Jeanie’s frustrations are depicted as a mix of envy and insecurities because according to Charlie Sheen, she would rather lash out on Ferris instead of trying to fix herself. Not only is this bad reasoning on Charlie’s part, but it’s a condescending way of brushing off her anger.

3 Rooney’s Mistreatment

Being a teen movie, Ferris Bueller’s Day Off appropriately casts Principal Rooney as an antagonistic nuisance who gets in the way of the characters’ fun. The problem is that when he’s compared to other villainous school authorities, Rooney didn’t deserve what befell him.

Because Rooney justifiably threatened disciplinary action on Ferris for repeatedly skipping school, he’s humiliated and injured throughout the movie. Even the extreme actions he does (i.e. breaking and entering into the Bueller residence) during the second act only happen thanks to his ill-timed investigation and bad luck, not malevolence.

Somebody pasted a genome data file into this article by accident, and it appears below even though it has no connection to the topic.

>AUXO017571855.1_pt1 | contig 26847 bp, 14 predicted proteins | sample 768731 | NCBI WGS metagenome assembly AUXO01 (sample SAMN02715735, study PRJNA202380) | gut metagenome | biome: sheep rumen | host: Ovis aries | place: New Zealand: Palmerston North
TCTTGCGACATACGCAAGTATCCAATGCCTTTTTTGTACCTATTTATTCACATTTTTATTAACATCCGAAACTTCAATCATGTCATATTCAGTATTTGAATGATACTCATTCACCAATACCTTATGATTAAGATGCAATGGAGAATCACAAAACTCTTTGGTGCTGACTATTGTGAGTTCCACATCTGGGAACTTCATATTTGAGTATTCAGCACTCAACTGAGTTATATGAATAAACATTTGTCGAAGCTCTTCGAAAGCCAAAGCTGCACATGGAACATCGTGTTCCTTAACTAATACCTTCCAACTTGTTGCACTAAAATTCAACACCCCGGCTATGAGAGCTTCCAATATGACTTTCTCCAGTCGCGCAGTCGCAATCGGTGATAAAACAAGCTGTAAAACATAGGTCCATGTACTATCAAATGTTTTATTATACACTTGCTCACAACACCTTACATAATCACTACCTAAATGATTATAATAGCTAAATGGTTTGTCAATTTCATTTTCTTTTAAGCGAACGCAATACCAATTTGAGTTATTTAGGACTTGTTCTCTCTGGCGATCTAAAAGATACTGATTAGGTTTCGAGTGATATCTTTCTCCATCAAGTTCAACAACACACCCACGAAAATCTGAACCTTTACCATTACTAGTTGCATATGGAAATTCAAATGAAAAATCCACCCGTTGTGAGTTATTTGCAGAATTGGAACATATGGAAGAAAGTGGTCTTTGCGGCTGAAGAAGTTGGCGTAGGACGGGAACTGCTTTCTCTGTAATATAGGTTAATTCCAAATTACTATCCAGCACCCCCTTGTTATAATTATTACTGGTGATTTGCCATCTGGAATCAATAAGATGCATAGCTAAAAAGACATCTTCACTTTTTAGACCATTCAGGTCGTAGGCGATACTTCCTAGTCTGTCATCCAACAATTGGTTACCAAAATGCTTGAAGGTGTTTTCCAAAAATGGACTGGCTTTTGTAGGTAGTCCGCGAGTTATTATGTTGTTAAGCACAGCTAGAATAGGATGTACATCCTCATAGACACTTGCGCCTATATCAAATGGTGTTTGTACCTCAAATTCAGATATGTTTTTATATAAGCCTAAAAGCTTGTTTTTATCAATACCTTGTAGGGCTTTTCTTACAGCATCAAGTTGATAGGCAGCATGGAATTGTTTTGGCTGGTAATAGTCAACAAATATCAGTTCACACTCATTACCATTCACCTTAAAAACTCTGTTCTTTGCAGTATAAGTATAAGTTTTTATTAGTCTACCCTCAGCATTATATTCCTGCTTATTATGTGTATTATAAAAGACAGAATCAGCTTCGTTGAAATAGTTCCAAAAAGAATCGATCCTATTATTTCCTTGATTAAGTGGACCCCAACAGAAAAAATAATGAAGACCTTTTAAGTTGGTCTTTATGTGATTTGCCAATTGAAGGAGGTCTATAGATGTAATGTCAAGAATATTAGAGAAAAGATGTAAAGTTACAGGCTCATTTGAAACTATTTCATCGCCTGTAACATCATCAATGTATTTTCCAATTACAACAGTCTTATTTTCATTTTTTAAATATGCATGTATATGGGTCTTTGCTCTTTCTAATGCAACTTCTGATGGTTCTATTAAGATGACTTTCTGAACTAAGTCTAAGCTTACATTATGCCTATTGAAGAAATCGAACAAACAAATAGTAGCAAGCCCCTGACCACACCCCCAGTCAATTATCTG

2 The Day Off’s End

At the end of Ferris Bueller’s Day Off, Ferris drops some words of wisdom about how quickly life can pass you by. On its own, this reflective moment is touching and nostalgic but it feels unearned after everything that happened.

Earlier, Ferris was enjoying his day off (i.e. skipping school for the 9th time) while being insensitive and self-absorbed. The fact that everything goes his way and he avoids punishment only makes matters more aggravating. It’s not that Ferris should’ve been arrested or worse (after all, he’s just a teenager), but he should’ve been at least knocked down a peg.

1 Ferris Bueller

Ferris Bueller may very well be one of (if not) the most famous and influential teenager to ever grace the big screen thanks to his quick thinking, sense of fun, and cool rebellious attitude. He’s also the worst part of his own movie.

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While his antics and fourth-wall breaks may be fun, Ferris is an insufferably smug and inconsiderate kid who lies and manipulates to get what he wants. Sure, this shouldn’t be too surprising since he is a teenager but like any adult looking back at their adolescent shenanigans, watching Ferris today only induces cringing and regrets.

NEXT: John Hughes' 10 Best Films Of All Time